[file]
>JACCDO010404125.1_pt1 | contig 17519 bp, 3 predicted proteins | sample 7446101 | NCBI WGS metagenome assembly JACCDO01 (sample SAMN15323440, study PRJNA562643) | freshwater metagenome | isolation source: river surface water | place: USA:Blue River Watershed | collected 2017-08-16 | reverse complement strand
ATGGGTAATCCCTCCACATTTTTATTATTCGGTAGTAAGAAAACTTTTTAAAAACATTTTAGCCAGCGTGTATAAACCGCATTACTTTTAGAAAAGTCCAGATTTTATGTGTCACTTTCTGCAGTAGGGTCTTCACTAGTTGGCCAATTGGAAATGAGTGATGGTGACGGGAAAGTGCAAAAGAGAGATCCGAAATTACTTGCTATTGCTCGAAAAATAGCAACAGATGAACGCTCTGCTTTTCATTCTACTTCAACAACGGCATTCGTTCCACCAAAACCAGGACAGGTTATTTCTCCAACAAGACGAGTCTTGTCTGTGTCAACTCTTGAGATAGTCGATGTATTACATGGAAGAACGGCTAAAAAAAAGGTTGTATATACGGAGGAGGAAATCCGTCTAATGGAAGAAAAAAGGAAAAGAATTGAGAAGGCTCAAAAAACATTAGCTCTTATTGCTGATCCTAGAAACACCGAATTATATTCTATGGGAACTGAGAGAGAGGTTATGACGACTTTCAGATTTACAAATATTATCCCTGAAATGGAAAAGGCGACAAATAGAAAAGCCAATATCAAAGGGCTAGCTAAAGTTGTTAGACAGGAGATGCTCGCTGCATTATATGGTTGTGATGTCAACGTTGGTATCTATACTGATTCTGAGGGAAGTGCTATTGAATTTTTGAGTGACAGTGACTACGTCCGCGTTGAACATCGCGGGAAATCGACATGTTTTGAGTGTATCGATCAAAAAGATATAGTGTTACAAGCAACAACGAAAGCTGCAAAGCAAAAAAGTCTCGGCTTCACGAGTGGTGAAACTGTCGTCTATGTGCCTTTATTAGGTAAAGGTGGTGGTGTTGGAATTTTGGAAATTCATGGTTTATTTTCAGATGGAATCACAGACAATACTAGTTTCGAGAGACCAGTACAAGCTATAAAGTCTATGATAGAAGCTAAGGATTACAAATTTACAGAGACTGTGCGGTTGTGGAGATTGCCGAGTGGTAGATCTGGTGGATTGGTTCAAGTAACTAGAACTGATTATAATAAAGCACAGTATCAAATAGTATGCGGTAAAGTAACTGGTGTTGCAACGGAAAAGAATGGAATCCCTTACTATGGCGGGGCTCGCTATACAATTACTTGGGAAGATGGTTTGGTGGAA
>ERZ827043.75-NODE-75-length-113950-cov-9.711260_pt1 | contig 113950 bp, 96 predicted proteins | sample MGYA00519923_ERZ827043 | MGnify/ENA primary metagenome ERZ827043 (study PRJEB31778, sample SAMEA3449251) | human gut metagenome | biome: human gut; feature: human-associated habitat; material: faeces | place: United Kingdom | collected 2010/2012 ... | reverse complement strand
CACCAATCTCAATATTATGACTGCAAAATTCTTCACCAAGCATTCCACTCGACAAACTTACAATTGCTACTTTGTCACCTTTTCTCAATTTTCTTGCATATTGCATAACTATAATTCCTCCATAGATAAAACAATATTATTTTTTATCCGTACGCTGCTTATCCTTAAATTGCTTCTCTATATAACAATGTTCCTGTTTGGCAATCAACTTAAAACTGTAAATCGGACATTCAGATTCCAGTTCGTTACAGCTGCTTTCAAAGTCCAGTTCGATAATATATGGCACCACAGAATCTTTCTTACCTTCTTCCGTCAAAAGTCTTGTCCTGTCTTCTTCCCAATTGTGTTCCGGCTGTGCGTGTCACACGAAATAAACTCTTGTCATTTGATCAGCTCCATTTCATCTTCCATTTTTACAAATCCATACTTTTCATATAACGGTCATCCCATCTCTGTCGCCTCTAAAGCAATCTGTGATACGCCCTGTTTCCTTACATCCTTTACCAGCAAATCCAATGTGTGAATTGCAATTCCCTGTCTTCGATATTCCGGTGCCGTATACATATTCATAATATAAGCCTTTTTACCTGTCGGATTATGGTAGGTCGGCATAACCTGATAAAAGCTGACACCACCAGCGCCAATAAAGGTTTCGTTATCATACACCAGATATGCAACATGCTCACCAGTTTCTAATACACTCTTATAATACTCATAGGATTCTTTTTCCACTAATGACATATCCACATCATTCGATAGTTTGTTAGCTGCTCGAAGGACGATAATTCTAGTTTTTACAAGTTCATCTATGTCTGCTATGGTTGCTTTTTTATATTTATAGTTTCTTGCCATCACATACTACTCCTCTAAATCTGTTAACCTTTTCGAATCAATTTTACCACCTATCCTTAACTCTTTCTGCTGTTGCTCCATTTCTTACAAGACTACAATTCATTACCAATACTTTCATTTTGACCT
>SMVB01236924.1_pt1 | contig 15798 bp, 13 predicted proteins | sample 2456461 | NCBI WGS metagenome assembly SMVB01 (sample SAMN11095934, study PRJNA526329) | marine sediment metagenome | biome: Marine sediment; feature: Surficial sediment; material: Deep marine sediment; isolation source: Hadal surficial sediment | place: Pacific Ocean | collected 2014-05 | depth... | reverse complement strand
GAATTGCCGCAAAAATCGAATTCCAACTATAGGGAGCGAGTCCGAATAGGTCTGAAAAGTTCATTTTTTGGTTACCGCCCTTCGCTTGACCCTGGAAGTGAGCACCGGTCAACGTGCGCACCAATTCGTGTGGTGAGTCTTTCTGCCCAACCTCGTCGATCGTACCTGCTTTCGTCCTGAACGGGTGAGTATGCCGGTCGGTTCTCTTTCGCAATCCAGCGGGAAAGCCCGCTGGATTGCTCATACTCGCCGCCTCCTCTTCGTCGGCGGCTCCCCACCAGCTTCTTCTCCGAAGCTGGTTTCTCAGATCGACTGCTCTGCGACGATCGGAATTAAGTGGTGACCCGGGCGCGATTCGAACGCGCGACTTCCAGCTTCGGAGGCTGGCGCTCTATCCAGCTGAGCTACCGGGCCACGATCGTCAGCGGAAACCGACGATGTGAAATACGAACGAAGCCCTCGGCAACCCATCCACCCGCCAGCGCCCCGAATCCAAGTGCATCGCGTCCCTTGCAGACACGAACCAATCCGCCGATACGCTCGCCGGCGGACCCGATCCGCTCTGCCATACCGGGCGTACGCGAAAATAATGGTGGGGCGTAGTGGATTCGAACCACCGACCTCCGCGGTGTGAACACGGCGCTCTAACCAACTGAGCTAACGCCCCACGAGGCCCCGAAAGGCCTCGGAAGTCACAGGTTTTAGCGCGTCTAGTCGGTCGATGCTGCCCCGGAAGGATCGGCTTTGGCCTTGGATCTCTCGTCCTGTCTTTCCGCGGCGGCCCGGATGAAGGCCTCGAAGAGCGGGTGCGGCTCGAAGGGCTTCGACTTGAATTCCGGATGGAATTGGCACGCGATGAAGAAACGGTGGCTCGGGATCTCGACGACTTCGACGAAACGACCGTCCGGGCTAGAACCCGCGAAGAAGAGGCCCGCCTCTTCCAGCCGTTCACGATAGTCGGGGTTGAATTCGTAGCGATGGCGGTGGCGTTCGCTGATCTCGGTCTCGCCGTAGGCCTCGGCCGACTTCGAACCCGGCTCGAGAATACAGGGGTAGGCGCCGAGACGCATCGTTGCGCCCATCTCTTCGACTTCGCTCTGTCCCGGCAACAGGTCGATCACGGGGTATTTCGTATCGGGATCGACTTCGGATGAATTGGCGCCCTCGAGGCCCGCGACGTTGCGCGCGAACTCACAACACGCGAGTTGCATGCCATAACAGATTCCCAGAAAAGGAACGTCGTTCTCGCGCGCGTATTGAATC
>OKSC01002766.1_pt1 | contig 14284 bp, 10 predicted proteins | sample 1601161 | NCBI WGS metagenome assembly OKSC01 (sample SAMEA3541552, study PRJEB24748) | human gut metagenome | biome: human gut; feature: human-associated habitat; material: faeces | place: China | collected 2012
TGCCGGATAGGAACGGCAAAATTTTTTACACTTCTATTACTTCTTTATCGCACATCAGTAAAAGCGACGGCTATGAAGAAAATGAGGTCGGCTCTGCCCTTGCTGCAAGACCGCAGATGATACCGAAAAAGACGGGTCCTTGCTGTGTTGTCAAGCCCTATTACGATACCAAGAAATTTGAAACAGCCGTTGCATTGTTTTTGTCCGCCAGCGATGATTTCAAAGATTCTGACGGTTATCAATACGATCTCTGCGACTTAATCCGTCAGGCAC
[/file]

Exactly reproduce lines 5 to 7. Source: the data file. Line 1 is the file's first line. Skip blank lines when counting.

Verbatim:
>SMVB01236924.1_pt1 | contig 15798 bp, 13 predicted proteins | sample 2456461 | NCBI WGS metagenome assembly SMVB01 (sample SAMN11095934, study PRJNA526329) | marine sediment metagenome | biome: Marine sediment; feature: Surficial sediment; material: Deep marine sediment; isolation source: Hadal surficial sediment | place: Pacific Ocean | collected 2014-05 | depth... | reverse complement strand
GAATTGCCGCAAAAATCGAATTCCAACTATAGGGAGCGAGTCCGAATAGGTCTGAAAAGTTCATTTTTTGGTTACCGCCCTTCGCTTGACCCTGGAAGTGAGCACCGGTCAACGTGCGCACCAATTCGTGTGGTGAGTCTTTCTGCCCAACCTCGTCGATCGTACCTGCTTTCGTCCTGAACGGGTGAGTATGCCGGTCGGTTCTCTTTCGCAATCCAGCGGGAAAGCCCGCTGGATTGCTCATACTCGCCGCCTCCTCTTCGTCGGCGGCTCCCCACCAGCTTCTTCTCCGAAGCTGGTTTCTCAGATCGACTGCTCTGCGACGATCGGAATTAAGTGGTGACCCGGGCGCGATTCGAACGCGCGACTTCCAGCTTCGGAGGCTGGCGCTCTATCCAGCTGAGCTACCGGGCCACGATCGTCAGCGGAAACCGACGATGTGAAATACGAACGAAGCCCTCGGCAACCCATCCACCCGCCAGCGCCCCGAATCCAAGTGCATCGCGTCCCTTGCAGACACGAACCAATCCGCCGATACGCTCGCCGGCGGACCCGATCCGCTCTGCCATACCGGGCGTACGCGAAAATAATGGTGGGGCGTAGTGGATTCGAACCACCGACCTCCGCGGTGTGAACACGGCGCTCTAACCAACTGAGCTAACGCCCCACGAGGCCCCGAAAGGCCTCGGAAGTCACAGGTTTTAGCGCGTCTAGTCGGTCGATGCTGCCCCGGAAGGATCGGCTTTGGCCTTGGATCTCTCGTCCTGTCTTTCCGCGGCGGCCCGGATGAAGGCCTCGAAGAGCGGGTGCGGCTCGAAGGGCTTCGACTTGAATTCCGGATGGAATTGGCACGCGATGAAGAAACGGTGGCTCGGGATCTCGACGACTTCGACGAAACGACCGTCCGGGCTAGAACCCGCGAAGAAGAGGCCCGCCTCTTCCAGCCGTTCACGATAGTCGGGGTTGAATTCGTAGCGATGGCGGTGGCGTTCGCTGATCTCGGTCTCGCCGTAGGCCTCGGCCGACTTCGAACCCGGCTCGAGAATACAGGGGTAGGCGCCGAGACGCATCGTTGCGCCCATCTCTTCGACTTCGCTCTGTCCCGGCAACAGGTCGATCACGGGGTATTTCGTATCGGGATCGACTTCGGATGAATTGGCGCCCTCGAGGCCCGCGACGTTGCGCGCGAACTCACAACACGCGAGTTGCATGCCATAACAGATTCCCAGAAAAGGAACGTCGTTCTCGCGCGCGTATTGAATC
>OKSC01002766.1_pt1 | contig 14284 bp, 10 predicted proteins | sample 1601161 | NCBI WGS metagenome assembly OKSC01 (sample SAMEA3541552, study PRJEB24748) | human gut metagenome | biome: human gut; feature: human-associated habitat; material: faeces | place: China | collected 2012